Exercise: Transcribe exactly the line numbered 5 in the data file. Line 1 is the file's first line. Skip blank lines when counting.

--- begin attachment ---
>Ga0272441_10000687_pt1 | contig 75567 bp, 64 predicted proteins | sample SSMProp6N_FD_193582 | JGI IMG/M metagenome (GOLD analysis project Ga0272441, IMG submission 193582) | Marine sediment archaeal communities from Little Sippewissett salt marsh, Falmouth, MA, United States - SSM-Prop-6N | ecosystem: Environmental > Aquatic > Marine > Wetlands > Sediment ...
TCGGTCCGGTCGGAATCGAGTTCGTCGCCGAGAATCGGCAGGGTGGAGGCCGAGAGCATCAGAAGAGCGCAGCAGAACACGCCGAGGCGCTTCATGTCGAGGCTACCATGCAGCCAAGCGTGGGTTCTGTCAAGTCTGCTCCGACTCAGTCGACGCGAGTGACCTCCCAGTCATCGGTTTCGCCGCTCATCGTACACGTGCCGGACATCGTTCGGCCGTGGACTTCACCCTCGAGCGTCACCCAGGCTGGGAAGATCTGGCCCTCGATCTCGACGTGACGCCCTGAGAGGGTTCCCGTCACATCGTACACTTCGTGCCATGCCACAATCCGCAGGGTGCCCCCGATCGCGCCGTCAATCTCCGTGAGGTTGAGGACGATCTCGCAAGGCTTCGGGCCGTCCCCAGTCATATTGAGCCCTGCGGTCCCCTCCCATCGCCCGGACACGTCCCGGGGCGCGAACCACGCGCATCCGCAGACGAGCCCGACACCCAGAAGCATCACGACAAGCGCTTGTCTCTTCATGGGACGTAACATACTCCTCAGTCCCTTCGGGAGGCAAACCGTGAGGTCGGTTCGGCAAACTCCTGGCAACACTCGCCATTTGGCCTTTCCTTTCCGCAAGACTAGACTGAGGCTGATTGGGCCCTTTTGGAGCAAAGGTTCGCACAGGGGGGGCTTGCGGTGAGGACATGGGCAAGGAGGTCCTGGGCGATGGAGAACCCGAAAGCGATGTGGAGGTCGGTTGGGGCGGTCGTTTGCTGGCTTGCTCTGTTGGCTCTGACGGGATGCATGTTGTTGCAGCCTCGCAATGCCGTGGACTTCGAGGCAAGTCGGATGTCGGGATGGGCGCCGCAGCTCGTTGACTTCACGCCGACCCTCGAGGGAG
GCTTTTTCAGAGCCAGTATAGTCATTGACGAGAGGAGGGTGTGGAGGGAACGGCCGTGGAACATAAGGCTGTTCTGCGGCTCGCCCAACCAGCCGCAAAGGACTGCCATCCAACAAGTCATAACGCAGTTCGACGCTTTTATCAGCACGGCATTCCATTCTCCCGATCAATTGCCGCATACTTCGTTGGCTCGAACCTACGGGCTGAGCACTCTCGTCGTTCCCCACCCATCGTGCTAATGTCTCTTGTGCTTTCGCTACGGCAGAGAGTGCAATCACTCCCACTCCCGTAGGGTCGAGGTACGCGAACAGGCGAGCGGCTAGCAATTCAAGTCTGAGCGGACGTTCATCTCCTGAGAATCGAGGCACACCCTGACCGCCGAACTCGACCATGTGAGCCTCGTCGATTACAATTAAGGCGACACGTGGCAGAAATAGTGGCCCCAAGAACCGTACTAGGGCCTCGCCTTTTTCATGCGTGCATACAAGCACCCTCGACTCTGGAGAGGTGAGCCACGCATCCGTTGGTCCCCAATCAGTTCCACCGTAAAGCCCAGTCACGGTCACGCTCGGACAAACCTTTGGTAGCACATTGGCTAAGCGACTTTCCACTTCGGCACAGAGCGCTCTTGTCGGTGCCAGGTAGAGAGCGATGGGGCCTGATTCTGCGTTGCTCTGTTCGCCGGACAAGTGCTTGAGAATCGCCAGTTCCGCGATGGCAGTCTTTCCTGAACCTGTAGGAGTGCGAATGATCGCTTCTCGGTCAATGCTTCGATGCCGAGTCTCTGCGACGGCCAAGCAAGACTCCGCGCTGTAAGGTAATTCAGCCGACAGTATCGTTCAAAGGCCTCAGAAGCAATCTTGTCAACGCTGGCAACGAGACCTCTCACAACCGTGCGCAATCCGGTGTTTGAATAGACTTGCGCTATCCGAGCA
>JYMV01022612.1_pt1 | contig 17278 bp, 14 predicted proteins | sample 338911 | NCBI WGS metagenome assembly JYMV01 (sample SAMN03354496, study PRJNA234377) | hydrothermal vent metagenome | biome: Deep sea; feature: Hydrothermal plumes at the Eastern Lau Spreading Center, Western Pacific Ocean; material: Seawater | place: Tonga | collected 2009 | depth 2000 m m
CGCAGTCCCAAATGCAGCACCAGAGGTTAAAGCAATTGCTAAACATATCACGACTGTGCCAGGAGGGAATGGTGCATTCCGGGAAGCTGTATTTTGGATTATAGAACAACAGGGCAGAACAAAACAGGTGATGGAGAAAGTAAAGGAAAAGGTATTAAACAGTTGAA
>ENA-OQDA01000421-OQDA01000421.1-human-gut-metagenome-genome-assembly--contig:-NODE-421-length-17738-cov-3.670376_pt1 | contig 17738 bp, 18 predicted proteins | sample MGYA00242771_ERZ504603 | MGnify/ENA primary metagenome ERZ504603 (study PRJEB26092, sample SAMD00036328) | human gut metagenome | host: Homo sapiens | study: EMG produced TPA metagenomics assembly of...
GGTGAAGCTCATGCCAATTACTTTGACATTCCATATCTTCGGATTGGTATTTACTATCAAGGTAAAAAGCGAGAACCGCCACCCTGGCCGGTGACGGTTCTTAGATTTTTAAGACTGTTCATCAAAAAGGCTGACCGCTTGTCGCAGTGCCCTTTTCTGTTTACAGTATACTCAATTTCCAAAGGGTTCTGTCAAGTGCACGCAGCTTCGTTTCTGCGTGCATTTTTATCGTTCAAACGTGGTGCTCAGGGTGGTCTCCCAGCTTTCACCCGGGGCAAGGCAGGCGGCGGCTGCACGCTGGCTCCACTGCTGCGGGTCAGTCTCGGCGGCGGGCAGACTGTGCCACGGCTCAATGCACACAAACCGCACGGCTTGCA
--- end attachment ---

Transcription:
CGCAGTCCCAAATGCAGCACCAGAGGTTAAAGCAATTGCTAAACATATCACGACTGTGCCAGGAGGGAATGGTGCATTCCGGGAAGCTGTATTTTGGATTATAGAACAACAGGGCAGAACAAAACAGGTGATGGAGAAAGTAAAGGAAAAGGTATTAAACAGTTGAA